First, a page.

When launching a digital brand, PPC can be a great way to immediately break into a new market and start generating website traffic. But with rising CPCs and unmitigated click fraud, PPC can also get really expensive quickly. Even the most skilled digital marketers can struggle to run profitable Google Ads campaigns.
For this reason, getting more out of your PPC spend is not just about properly optimizing; it’s about using all of that PPC data to shape a smarter SEO strategy. In this article, I’ll break down how to use your Google Ads campaigns as prospecting tools for SEO.
Why PPC is an effective short term strategy, but SEO is the long game.
With PPC, it’s critical to remember that you’re in essence “renting” visits to your website in the short-term.
Brands that rely heavily on revenue from paid than organic search are only one crisis away from having their business turn upside down. The moment you stop paying for search ads is the moment your traffic dries up.
You can certainly jumpstart traffic with paid search, but if you’re on a budget this strategy can be difficult to maintain.
Unlike PPC, organic SEO allows brands to earn that same traffic without paying, and if done correctly, continue to benefit over time. That doesn’t mean Google Ads can’t be a valuable part of your marketing strategy, but putting all your eggs in one basket can come back to haunt you.
Depending on the competition and the rate at which you build your site authority, seeing the rewards of SEO can take months. That’s why PPC is one of my favorite ways to quickly start testing out digital strategy and sales processes.
To prospect well, you need to properly optimize your Google Ads campaign
Before we look at how PPC campaigns can help with SEO, it’s critical to ensure you’re already optimizing your PPC campaigns first.
There is a lot that goes into optimizing Google Ads campaigns, here are some
1) Take an iterative approach
Most likely, your first campaign will not be profitable. But an unprofitable campaign can still give you loads of information about your set of keyword targets, bid amounts, ad formats, and the details you need to improve the effectiveness of your campaigns .
For example, if your ad is being triggered for irrelevant search terms or generating the wrong types of clicks, add those terms to your negative keyword list. If your ads are earning impressions but not clicks, revise your ad copy and work towards making them more relevant.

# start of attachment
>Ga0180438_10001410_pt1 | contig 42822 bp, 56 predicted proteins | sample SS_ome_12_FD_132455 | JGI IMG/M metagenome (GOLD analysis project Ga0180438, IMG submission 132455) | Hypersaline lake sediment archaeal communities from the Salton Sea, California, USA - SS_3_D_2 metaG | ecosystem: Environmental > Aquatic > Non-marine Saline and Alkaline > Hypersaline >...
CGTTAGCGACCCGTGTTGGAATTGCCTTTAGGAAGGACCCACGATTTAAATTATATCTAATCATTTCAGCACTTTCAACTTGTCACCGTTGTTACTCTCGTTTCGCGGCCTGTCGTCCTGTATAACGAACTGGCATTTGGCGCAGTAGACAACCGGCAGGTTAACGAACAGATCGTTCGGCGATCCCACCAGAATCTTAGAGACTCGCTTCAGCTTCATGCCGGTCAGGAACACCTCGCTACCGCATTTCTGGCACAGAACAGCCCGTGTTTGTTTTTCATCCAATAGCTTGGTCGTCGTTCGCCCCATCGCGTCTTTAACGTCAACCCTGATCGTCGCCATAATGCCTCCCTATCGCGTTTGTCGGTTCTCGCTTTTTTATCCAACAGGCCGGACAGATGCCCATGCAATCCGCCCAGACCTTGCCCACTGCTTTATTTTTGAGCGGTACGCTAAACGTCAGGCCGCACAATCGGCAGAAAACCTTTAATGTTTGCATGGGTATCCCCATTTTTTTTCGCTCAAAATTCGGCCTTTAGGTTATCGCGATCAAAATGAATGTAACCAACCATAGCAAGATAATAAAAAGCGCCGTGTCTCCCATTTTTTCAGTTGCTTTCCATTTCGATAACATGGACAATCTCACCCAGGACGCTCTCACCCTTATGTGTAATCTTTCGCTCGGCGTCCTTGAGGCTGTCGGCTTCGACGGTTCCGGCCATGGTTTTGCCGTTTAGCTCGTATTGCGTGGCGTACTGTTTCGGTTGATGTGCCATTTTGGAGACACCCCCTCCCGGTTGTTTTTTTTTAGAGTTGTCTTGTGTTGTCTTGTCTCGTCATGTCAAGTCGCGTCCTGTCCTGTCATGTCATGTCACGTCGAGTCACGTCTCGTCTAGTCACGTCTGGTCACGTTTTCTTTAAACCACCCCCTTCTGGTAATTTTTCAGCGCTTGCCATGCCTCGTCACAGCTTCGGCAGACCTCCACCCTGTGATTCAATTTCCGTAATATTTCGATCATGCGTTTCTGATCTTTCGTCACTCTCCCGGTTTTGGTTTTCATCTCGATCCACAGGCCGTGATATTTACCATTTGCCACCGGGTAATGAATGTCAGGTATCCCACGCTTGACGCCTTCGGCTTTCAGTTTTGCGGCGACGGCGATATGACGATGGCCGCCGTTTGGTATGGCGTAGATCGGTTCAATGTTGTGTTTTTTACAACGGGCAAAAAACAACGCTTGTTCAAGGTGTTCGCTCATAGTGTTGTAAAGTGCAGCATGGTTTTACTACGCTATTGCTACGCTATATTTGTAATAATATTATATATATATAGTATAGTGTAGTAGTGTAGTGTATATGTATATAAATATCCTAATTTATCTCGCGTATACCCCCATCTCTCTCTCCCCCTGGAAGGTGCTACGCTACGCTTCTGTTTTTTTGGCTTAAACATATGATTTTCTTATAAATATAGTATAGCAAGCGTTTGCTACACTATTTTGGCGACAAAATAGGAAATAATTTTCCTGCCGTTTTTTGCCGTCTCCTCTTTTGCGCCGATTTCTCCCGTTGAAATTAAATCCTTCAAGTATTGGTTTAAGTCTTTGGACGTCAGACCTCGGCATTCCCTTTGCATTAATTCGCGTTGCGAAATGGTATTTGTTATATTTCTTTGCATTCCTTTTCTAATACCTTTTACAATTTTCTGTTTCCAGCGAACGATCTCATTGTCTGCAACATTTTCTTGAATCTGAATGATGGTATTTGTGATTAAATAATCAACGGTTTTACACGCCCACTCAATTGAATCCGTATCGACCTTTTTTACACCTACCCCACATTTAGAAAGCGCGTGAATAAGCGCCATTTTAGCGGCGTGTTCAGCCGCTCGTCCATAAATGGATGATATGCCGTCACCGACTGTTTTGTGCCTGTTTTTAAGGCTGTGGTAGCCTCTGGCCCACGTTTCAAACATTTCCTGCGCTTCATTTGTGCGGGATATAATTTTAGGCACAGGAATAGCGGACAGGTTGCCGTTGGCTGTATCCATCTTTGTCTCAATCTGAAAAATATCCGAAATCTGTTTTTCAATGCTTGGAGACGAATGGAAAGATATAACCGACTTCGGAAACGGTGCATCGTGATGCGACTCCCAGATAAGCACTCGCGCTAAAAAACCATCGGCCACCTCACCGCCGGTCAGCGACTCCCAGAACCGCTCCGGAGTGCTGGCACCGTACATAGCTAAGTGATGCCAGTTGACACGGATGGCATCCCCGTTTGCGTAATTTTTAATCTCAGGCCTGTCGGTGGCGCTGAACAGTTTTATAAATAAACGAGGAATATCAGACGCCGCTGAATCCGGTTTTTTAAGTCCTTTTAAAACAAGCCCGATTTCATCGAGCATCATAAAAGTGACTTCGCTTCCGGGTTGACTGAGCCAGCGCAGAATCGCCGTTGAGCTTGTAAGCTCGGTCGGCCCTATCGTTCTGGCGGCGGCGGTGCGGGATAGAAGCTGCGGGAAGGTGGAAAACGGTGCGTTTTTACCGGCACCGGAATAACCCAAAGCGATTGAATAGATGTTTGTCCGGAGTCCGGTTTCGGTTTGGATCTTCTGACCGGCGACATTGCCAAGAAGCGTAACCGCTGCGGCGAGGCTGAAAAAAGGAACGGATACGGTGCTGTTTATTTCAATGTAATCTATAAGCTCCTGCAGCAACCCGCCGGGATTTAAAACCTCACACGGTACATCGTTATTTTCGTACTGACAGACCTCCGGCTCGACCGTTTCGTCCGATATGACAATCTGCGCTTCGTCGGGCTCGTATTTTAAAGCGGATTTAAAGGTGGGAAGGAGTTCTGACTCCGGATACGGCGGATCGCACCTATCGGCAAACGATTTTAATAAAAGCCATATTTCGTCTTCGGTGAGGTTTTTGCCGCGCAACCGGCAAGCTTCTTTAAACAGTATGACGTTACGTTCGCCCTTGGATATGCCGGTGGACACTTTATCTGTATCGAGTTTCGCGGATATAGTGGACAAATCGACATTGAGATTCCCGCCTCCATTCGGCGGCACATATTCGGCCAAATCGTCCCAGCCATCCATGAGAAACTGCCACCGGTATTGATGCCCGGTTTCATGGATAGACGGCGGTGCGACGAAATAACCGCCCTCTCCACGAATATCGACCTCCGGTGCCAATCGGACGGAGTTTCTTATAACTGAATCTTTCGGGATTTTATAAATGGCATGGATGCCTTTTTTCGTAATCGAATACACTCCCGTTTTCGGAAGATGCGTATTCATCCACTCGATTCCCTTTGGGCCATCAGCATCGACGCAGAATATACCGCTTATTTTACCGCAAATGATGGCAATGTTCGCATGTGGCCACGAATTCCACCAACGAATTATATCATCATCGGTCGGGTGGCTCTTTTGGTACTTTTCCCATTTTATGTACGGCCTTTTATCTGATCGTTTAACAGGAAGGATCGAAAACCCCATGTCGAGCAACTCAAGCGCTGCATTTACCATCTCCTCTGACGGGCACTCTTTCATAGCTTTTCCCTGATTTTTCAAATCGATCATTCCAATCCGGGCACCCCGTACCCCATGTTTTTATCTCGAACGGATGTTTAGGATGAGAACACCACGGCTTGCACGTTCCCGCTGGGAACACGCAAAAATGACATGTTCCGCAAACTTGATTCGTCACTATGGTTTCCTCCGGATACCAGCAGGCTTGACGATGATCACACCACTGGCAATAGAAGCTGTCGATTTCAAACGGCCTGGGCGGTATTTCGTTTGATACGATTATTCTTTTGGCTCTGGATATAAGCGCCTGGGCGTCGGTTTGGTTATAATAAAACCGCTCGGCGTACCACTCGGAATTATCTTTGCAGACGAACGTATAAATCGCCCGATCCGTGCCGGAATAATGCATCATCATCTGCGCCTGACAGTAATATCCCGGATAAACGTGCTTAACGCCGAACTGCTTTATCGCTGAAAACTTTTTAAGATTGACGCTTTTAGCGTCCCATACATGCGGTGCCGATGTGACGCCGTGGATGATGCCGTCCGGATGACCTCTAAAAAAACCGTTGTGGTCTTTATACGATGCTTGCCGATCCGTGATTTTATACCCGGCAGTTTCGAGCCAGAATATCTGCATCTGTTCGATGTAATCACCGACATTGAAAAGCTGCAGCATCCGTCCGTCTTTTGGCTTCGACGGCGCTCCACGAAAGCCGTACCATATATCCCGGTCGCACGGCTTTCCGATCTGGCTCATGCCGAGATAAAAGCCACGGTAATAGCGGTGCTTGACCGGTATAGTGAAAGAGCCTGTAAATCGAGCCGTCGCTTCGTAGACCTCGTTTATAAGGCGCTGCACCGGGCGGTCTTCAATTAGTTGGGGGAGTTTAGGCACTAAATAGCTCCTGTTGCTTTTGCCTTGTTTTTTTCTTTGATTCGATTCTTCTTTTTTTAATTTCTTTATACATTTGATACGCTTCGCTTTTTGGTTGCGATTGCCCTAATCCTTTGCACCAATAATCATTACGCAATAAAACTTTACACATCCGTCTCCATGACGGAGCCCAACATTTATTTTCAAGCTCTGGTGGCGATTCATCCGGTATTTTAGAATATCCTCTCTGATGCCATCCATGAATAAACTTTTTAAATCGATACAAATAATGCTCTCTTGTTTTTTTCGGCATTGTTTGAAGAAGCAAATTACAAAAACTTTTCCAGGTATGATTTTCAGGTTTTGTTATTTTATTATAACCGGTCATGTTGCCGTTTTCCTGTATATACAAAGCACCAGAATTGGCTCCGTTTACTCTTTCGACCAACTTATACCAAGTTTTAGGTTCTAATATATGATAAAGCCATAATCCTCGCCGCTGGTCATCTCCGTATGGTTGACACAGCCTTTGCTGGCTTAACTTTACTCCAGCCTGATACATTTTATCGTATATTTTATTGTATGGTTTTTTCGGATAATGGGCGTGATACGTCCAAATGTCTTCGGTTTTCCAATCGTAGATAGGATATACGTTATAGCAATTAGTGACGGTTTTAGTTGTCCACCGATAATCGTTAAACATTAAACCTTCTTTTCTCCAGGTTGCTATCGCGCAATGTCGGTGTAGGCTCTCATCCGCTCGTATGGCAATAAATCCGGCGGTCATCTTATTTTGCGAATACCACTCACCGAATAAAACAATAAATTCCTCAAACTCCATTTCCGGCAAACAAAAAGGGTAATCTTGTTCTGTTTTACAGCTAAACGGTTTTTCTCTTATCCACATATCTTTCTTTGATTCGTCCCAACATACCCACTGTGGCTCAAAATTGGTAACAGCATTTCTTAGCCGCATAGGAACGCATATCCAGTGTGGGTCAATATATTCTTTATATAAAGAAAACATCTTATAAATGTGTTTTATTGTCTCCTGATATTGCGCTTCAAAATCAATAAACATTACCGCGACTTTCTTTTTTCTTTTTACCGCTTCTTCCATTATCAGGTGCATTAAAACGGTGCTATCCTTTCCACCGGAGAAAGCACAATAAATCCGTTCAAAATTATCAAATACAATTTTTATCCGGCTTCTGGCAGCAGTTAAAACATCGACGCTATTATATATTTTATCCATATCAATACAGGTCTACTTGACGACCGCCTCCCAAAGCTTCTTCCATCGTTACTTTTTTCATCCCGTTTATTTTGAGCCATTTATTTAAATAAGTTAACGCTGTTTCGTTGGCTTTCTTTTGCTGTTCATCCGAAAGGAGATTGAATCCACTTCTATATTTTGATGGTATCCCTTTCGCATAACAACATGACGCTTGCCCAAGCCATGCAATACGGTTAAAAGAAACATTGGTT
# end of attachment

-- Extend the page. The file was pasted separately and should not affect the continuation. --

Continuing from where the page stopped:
In terms of the ideal length of a PPC campaign, I recommend you have enough monthly budget to acquire at least a few hundred clicks (you need enough conversions to calculate a statistically significant conversion rate.) In my experience three months of PPC budget is enough time to iterate your optimizations and prospect for SEO.
Make small adjustments, monitor your results, then implement new changes accordingly.
2) Use single keyword ad groups
Many PPC managers agree that one of the best optimization practices is single keyword ad groups. Yes, it takes more work for your marketing teams, but pages with the most relevant ad copy will generally improve click-through-rate and conversions.
Single Keyword AdGroup Structure (Image source: LinkGraph)
I find the SKAG campaign structure to be incredibly helpful, and it uses only one keyword per ad group (rather than one ad group targeting multiple keywords). SKAGs make it easier to determine which keywords will perform well or not for SEO because:
3) Write highly-targeted ad copy and utilize A/B testing
If you’re structuring your campaigns properly and using SKAGs, you can create unique text ads for each target keyword in an ad group. With the Google Ads built-in A/B testing feature, you can also test out different headlines or descriptions to see which performs better.
With the “Optimize,” ad rotation setting, ad served get weighted toward the ad that statistically appears to perform better. To run a proper A/B test, you need to have a clearly defined variant that you are testing, as well as two sets of ad copy that are unique enough to produce different results. In the below example, the description is the variant being tested, and the data shows that the B variant performed better (despite far fewer impressions).
Example of Google Ads A/B testing feature
One of the most common pitfalls of A/B testing is that advertisers test out too many variants making it difficult to determine why one ad performed better over another. For this reason, it’s important to only test one variant at a time.